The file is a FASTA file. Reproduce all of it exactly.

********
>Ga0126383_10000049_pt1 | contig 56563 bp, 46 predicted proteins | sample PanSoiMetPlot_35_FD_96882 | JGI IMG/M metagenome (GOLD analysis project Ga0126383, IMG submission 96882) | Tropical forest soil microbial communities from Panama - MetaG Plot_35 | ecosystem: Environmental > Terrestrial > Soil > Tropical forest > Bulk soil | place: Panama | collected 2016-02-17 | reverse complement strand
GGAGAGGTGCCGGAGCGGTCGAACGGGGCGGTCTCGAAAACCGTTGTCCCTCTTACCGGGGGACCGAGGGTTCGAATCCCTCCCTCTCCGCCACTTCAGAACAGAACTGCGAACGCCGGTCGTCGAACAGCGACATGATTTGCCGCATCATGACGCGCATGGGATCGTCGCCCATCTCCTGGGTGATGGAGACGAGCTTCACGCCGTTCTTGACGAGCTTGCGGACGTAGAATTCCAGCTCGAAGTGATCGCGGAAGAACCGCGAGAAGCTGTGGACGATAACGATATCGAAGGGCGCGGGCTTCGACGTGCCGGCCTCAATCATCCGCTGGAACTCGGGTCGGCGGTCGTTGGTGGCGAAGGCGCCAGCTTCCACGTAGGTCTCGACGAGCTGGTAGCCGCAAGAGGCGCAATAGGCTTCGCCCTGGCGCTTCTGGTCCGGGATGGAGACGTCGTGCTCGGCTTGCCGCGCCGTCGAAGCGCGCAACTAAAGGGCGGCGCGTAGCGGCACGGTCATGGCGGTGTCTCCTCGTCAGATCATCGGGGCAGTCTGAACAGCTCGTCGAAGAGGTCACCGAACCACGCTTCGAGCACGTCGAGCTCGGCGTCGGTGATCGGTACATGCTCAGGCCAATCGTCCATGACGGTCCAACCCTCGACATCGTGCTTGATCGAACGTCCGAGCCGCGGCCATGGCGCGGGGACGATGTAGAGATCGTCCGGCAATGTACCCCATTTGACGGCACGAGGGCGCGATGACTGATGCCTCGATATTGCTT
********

>Ga0126383_10000049_pt1 | contig 56563 bp, 46 predicted proteins | sample PanSoiMetPlot_35_FD_96882 | JGI IMG/M metagenome (GOLD analysis project Ga0126383, IMG submission 96882) | Tropical forest soil microbial communities from Panama - MetaG Plot_35 | ecosystem: Environmental > Terrestrial > Soil > Tropical forest > Bulk soil | place: Panama | collected 2016-02-17 | reverse complement strand
GGAGAGGTGCCGGAGCGGTCGAACGGGGCGGTCTCGAAAACCGTTGTCCCTCTTACCGGGGGACCGAGGGTTCGAATCCCTCCCTCTCCGCCACTTCAGAACAGAACTGCGAACGCCGGTCGTCGAACAGCGACATGATTTGCCGCATCATGACGCGCATGGGATCGTCGCCCATCTCCTGGGTGATGGAGACGAGCTTCACGCCGTTCTTGACGAGCTTGCGGACGTAGAATTCCAGCTCGAAGTGATCGCGGAAGAACCGCGAGAAGCTGTGGACGATAACGATATCGAAGGGCGCGGGCTTCGACGTGCCGGCCTCAATCATCCGCTGGAACTCGGGTCGGCGGTCGTTGGTGGCGAAGGCGCCAGCTTCCACGTAGGTCTCGACGAGCTGGTAGCCGCAAGAGGCGCAATAGGCTTCGCCCTGGCGCTTCTGGTCCGGGATGGAGACGTCGTGCTCGGCTTGCCGCGCCGTCGAAGCGCGCAACTAAAGGGCGGCGCGTAGCGGCACGGTCATGGCGGTGTCTCCTCGTCAGATCATCGGGGCAGTCTGAACAGCTCGTCGAAGAGGTCACCGAACCACGCTTCGAGCACGTCGAGCTCGGCGTCGGTGATCGGTACATGCTCAGGCCAATCGTCCATGACGGTCCAACCCTCGACATCGTGCTTGATCGAACGTCCGAGCCGCGGCCATGGCGCGGGGACGATGTAGAGATCGTCCGGCAATGTACCCCATTTGACGGCACGAGGGCGCGATGACTGATGCCTCGATATTGCTT